Of all the things that Napoleon Bonaparte did during his reign, the one thing that has always pissed me off the most was the way he dropped his wife, Josephine, when she couldn’t give him an heir. This irrational dislike of the man began in my earlier teens, before I knew a whole lot about this career, and yet, even after learning about his uses and abuses of power (especially in Egypt and Russia), what I’ve always kept coming back to is his cold-hearted, cruel setting aside of his wife. I know, I know – hundreds of thousands dead, and I focus on the guy’s private life. But what can I say? I am an obstinate historian and feminist…. However, as I’m always eager to learn more about history, when I saw my latest read at the book store, The Second Empress, by Michelle Moran, I felt it intrigued and wanted to learn more about the situation.
Here’s a potted history of the situation which gave Moran the inspiration for her book: after almost 15 years of marriage, and without the presence of an heir, Napoleon, feeling his vulnerability as an emperor without a true claim to his throne, put aside his first wife Josephine and married the daughter of the Austrian Emperor in hopes of having children to be the founder of a dynasty. Marie-Louise was married off to Napoleon when she was 18 years old, and gave him his much-desired son within the year. However, within a year of the birth, Napoleon declared war on
Russia, which was the beginning of his end; by 1815, Napoleon was defeated, and Marie-Louise returned to with her son. Austria
Moran’s book tells the story of three people during the period of 1809-1815; Marie-Louise, Pauline Borghese (Napoleon’s sister), and Paul Moreau (Pauline’s chamberlain – or personal butler – and a survivor of the Haitian revolution against the French). It’s an interesting way to split up the story to provide additional context and insight into the situation. Marie-Louise is the focus of the story (she is the ‘second empress’ – this was her official title, as Napoleon allowed Josephine to keep her title) and provides context on Napoleon as a husband and emperor; Pauline provides the context and background information on the politics of the era and Napoleon as a person; and Paul provides the reader with information about court life Pauline’s life. Each character is well-developed, engaging, and provides enough of a presence to move the story forward.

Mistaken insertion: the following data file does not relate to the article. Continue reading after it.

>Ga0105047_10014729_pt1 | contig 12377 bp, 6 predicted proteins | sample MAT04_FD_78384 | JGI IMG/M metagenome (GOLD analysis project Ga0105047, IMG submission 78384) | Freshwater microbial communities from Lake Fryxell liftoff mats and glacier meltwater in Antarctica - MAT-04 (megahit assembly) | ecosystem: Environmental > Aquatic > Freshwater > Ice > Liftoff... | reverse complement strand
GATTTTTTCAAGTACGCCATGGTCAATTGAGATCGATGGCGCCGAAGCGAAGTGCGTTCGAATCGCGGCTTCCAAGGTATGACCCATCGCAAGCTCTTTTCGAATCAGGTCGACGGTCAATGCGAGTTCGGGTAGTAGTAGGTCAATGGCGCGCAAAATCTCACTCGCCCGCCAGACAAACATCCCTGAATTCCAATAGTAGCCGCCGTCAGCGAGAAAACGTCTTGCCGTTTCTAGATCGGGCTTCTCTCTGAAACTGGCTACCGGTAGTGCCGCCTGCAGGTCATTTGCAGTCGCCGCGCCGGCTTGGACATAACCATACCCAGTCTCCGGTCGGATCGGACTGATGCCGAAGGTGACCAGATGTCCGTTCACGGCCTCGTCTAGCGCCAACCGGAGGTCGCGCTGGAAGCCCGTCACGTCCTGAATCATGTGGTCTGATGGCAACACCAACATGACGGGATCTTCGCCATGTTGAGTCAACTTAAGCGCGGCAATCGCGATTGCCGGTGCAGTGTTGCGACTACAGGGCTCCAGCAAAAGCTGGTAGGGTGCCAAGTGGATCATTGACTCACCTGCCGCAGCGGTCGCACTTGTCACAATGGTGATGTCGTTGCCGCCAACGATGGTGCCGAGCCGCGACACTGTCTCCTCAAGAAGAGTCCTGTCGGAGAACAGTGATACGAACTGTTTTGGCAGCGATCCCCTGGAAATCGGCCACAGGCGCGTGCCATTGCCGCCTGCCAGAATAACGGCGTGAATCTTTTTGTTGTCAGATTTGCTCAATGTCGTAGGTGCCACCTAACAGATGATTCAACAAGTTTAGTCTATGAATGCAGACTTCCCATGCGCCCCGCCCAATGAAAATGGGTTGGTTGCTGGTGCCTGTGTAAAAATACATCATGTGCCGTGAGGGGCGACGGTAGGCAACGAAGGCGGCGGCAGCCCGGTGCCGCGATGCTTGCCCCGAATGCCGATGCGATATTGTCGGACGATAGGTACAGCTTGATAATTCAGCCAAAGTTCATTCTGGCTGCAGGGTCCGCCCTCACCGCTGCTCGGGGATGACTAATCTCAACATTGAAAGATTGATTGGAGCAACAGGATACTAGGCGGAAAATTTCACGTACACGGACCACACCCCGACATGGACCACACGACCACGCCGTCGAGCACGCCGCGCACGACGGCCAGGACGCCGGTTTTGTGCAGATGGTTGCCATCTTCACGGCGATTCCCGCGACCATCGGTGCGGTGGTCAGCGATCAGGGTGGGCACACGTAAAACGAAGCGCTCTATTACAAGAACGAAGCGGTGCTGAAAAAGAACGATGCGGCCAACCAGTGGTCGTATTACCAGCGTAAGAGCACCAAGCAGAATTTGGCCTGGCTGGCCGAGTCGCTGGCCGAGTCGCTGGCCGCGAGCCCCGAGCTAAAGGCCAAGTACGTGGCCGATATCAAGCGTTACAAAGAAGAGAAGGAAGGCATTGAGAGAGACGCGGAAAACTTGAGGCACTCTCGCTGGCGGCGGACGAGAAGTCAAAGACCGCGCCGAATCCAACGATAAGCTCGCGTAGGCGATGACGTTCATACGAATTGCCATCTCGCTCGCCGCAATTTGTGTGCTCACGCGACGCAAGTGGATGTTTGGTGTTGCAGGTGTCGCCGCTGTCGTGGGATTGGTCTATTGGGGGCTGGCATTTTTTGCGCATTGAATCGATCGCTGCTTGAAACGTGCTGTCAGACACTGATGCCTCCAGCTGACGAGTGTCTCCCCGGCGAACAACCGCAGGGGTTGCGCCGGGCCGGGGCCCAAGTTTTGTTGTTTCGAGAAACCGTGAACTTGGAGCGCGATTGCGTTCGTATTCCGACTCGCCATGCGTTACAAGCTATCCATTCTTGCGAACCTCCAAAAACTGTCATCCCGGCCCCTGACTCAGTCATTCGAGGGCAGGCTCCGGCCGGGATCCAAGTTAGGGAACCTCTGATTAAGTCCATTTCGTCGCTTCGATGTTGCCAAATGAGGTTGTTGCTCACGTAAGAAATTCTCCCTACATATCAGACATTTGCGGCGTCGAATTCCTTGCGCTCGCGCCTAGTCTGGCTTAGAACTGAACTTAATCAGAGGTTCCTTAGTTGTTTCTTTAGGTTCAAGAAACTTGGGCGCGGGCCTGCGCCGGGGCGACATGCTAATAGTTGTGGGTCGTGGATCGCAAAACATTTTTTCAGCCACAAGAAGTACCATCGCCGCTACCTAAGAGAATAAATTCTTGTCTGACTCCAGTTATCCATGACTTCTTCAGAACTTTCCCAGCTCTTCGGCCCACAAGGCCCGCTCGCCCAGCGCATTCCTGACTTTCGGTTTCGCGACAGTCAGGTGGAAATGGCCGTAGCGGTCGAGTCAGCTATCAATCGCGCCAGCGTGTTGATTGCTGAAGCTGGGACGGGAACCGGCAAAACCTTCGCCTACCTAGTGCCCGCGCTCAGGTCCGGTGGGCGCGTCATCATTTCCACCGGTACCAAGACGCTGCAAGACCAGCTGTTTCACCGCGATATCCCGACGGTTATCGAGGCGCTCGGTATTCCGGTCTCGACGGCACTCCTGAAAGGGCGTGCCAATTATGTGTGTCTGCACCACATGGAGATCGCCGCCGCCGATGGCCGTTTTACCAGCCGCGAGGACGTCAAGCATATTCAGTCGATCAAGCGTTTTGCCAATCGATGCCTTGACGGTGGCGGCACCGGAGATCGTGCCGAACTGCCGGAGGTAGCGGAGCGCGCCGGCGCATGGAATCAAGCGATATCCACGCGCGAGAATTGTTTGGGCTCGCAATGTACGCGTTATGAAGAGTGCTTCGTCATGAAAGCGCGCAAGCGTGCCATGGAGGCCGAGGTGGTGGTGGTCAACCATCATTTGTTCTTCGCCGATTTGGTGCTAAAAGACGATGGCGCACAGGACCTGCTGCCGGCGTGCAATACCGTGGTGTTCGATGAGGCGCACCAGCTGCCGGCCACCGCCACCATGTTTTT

The one flaw I found with this book was the way Moran implied there was a sexual relationship between Napoleon and his sister. I don’t know if this was the case, but it seemed like an author taking license with long-dead historical figures. But other than that, it’s clear that Moran’s work is well researched, and she doesn’t feel the need to make that fact obvious; a lot of historical fiction authors will find primary sources and use them in a ham-fisted way so that readers feel like they’re sitting through a history lecture. While Moran clearly used a multitude of sources, she either included them as letters in the text, or used a deft hand at incorporating them into the flow of her story. It was very well done.
Moran’s writing style is one that I really enjoy. It wasn’t until I was halfway through the book that I realized that she was the author of Madame Tussaud, which I had also read and enjoyed. In both books, Moran found the balance between history and humanity in order to engage her readers.
So, final verdict? I would say read this book. It did nothing to rehabilitate Napoleon in my eyes (if he can ever be), but it was a wonderfully written, well researched, and incredibly interesting historical fiction on the life of the women in Napoleon’s court, and the people around him. I don’t think you have to be a history buff to enjoy this book.